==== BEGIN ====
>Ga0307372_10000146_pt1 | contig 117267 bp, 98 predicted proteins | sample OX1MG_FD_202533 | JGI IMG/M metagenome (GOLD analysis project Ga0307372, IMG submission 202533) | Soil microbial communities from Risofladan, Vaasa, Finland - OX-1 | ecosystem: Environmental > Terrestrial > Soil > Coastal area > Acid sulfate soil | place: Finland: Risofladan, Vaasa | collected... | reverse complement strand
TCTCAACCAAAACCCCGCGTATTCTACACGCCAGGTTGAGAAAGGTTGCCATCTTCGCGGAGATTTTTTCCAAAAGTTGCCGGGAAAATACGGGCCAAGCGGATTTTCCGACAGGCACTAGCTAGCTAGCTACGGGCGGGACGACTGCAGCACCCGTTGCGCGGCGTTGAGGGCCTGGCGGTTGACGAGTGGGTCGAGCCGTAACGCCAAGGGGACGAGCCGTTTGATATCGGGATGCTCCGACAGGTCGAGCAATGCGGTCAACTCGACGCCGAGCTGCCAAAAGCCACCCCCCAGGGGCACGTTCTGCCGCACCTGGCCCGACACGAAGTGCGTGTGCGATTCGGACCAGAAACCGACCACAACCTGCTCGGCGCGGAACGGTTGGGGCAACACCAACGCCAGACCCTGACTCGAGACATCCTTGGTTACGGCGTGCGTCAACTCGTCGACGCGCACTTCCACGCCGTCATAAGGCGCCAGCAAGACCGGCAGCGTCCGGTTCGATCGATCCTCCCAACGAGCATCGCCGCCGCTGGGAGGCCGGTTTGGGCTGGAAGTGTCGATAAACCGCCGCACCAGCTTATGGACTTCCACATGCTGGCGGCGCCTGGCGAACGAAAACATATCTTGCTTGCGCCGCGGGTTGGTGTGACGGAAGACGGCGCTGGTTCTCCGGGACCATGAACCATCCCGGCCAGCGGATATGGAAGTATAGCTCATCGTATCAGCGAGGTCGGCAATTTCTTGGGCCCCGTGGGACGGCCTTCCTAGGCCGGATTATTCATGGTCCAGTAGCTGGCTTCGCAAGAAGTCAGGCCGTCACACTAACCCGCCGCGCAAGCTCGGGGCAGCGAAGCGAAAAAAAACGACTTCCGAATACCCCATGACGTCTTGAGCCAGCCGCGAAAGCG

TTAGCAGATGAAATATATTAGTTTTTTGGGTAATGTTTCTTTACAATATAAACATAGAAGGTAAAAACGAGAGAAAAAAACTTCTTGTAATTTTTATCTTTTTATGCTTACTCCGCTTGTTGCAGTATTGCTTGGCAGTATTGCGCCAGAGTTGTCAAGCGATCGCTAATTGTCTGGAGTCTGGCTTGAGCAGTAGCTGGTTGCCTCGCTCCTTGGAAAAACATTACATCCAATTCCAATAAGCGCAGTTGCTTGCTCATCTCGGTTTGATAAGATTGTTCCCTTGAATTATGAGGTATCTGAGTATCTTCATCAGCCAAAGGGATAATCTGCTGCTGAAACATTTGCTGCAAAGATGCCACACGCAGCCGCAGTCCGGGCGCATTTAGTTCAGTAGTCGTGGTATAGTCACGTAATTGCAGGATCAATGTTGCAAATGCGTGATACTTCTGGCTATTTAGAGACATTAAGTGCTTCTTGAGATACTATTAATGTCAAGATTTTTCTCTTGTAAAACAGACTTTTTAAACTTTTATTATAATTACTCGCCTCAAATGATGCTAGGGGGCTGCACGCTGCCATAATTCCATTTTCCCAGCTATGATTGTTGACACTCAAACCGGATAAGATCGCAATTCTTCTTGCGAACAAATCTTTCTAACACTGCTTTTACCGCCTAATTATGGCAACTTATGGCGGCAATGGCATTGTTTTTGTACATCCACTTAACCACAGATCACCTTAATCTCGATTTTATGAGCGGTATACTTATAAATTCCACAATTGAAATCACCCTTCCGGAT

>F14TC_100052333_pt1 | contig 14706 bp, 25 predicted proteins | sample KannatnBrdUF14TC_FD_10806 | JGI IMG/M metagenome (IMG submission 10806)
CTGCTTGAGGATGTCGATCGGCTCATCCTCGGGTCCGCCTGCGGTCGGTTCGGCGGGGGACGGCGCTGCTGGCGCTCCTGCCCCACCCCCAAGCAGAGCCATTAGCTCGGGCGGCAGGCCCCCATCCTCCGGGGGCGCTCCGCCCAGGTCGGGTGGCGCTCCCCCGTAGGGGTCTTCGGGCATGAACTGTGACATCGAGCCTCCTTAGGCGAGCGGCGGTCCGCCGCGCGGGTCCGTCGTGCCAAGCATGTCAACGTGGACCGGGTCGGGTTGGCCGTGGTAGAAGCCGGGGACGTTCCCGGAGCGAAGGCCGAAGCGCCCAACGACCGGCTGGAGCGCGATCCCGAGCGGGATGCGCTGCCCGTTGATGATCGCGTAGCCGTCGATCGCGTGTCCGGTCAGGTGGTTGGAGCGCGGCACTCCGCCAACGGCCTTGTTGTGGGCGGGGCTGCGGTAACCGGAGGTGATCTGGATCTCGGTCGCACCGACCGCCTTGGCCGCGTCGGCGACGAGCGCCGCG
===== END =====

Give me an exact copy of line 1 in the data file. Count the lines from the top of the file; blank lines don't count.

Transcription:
>Ga0307372_10000146_pt1 | contig 117267 bp, 98 predicted proteins | sample OX1MG_FD_202533 | JGI IMG/M metagenome (GOLD analysis project Ga0307372, IMG submission 202533) | Soil microbial communities from Risofladan, Vaasa, Finland - OX-1 | ecosystem: Environmental > Terrestrial > Soil > Coastal area > Acid sulfate soil | place: Finland: Risofladan, Vaasa | collected... | reverse complement strand